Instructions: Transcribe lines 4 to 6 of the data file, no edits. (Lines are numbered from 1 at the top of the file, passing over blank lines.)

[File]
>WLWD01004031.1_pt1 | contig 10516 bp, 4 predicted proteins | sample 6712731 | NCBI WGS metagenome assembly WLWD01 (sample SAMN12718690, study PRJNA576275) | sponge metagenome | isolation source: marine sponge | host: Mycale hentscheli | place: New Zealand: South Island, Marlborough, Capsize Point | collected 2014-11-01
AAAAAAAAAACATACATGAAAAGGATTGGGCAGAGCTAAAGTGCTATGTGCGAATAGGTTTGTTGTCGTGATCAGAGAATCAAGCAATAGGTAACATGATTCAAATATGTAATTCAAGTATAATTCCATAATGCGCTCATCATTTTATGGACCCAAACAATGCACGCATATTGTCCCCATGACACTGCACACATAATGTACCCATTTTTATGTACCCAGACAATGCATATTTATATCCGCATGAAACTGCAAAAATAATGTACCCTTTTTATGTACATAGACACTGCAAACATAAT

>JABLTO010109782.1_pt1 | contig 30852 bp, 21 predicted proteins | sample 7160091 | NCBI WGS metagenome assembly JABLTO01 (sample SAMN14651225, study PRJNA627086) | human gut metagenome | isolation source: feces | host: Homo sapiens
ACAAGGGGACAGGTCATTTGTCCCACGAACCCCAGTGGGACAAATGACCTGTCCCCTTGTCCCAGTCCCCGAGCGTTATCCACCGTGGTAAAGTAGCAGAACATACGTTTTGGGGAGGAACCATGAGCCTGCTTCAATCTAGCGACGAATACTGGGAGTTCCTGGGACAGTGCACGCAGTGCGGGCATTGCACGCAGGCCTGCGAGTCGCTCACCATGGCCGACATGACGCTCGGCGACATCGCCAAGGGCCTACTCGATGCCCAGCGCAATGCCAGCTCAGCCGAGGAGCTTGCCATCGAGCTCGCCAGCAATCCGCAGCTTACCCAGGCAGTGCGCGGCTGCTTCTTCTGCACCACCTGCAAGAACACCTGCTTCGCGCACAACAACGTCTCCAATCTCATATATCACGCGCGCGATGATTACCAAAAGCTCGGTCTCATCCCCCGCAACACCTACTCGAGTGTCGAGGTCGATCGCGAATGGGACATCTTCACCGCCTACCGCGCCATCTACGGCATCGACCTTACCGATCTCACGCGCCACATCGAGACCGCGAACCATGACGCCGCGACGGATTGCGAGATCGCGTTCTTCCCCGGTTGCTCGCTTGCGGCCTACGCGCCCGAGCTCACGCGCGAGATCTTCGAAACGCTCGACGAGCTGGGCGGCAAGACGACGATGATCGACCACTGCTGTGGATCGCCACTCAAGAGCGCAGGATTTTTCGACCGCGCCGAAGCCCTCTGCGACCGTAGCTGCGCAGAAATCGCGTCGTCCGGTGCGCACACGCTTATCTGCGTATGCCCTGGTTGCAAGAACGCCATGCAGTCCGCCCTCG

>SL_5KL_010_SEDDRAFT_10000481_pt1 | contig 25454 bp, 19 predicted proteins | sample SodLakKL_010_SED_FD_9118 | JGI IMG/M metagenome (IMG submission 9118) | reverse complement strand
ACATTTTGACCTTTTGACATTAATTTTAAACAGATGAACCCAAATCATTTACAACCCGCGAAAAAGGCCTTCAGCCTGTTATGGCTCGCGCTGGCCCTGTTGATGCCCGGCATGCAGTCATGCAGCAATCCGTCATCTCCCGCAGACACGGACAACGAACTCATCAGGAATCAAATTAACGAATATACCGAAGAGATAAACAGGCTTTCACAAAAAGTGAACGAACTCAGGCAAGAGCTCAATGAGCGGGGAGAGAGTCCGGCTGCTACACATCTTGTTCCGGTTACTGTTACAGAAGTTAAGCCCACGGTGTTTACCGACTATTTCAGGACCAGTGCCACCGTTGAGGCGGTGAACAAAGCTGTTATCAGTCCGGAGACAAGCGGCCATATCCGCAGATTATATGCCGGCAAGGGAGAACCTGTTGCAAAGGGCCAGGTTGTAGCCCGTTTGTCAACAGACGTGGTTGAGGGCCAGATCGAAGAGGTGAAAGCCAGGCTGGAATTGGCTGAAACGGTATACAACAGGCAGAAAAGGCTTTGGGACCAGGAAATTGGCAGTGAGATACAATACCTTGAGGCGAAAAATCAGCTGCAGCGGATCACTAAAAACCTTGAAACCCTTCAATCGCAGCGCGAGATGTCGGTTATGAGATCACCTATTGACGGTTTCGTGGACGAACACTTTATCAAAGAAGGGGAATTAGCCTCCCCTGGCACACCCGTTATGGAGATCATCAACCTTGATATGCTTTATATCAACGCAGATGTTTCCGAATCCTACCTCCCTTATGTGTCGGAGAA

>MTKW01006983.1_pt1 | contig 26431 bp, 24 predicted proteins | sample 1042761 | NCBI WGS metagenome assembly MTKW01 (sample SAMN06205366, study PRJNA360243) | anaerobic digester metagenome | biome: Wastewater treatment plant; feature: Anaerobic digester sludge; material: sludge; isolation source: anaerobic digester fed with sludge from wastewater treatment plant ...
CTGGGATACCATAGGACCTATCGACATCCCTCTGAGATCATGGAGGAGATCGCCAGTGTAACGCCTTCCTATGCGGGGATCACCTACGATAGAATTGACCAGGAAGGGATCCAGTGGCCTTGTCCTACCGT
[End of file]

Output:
ACAAGGGGACAGGTCATTTGTCCCACGAACCCCAGTGGGACAAATGACCTGTCCCCTTGTCCCAGTCCCCGAGCGTTATCCACCGTGGTAAAGTAGCAGAACATACGTTTTGGGGAGGAACCATGAGCCTGCTTCAATCTAGCGACGAATACTGGGAGTTCCTGGGACAGTGCACGCAGTGCGGGCATTGCACGCAGGCCTGCGAGTCGCTCACCATGGCCGACATGACGCTCGGCGACATCGCCAAGGGCCTACTCGATGCCCAGCGCAATGCCAGCTCAGCCGAGGAGCTTGCCATCGAGCTCGCCAGCAATCCGCAGCTTACCCAGGCAGTGCGCGGCTGCTTCTTCTGCACCACCTGCAAGAACACCTGCTTCGCGCACAACAACGTCTCCAATCTCATATATCACGCGCGCGATGATTACCAAAAGCTCGGTCTCATCCCCCGCAACACCTACTCGAGTGTCGAGGTCGATCGCGAATGGGACATCTTCACCGCCTACCGCGCCATCTACGGCATCGACCTTACCGATCTCACGCGCCACATCGAGACCGCGAACCATGACGCCGCGACGGATTGCGAGATCGCGTTCTTCCCCGGTTGCTCGCTTGCGGCCTACGCGCCCGAGCTCACGCGCGAGATCTTCGAAACGCTCGACGAGCTGGGCGGCAAGACGACGATGATCGACCACTGCTGTGGATCGCCACTCAAGAGCGCAGGATTTTTCGACCGCGCCGAAGCCCTCTGCGACCGTAGCTGCGCAGAAATCGCGTCGTCCGGTGCGCACACGCTTATCTGCGTATGCCCTGGTTGCAAGAACGCCATGCAGTCCGCCCTCG

>SL_5KL_010_SEDDRAFT_10000481_pt1 | contig 25454 bp, 19 predicted proteins | sample SodLakKL_010_SED_FD_9118 | JGI IMG/M metagenome (IMG submission 9118) | reverse complement strand
ACATTTTGACCTTTTGACATTAATTTTAAACAGATGAACCCAAATCATTTACAACCCGCGAAAAAGGCCTTCAGCCTGTTATGGCTCGCGCTGGCCCTGTTGATGCCCGGCATGCAGTCATGCAGCAATCCGTCATCTCCCGCAGACACGGACAACGAACTCATCAGGAATCAAATTAACGAATATACCGAAGAGATAAACAGGCTTTCACAAAAAGTGAACGAACTCAGGCAAGAGCTCAATGAGCGGGGAGAGAGTCCGGCTGCTACACATCTTGTTCCGGTTACTGTTACAGAAGTTAAGCCCACGGTGTTTACCGACTATTTCAGGACCAGTGCCACCGTTGAGGCGGTGAACAAAGCTGTTATCAGTCCGGAGACAAGCGGCCATATCCGCAGATTATATGCCGGCAAGGGAGAACCTGTTGCAAAGGGCCAGGTTGTAGCCCGTTTGTCAACAGACGTGGTTGAGGGCCAGATCGAAGAGGTGAAAGCCAGGCTGGAATTGGCTGAAACGGTATACAACAGGCAGAAAAGGCTTTGGGACCAGGAAATTGGCAGTGAGATACAATACCTTGAGGCGAAAAATCAGCTGCAGCGGATCACTAAAAACCTTGAAACCCTTCAATCGCAGCGCGAGATGTCGGTTATGAGATCACCTATTGACGGTTTCGTGGACGAACACTTTATCAAAGAAGGGGAATTAGCCTCCCCTGGCACACCCGTTATGGAGATCATCAACCTTGATATGCTTTATATCAACGCAGATGTTTCCGAATCCTACCTCCCTTATGTGTCGGAGAA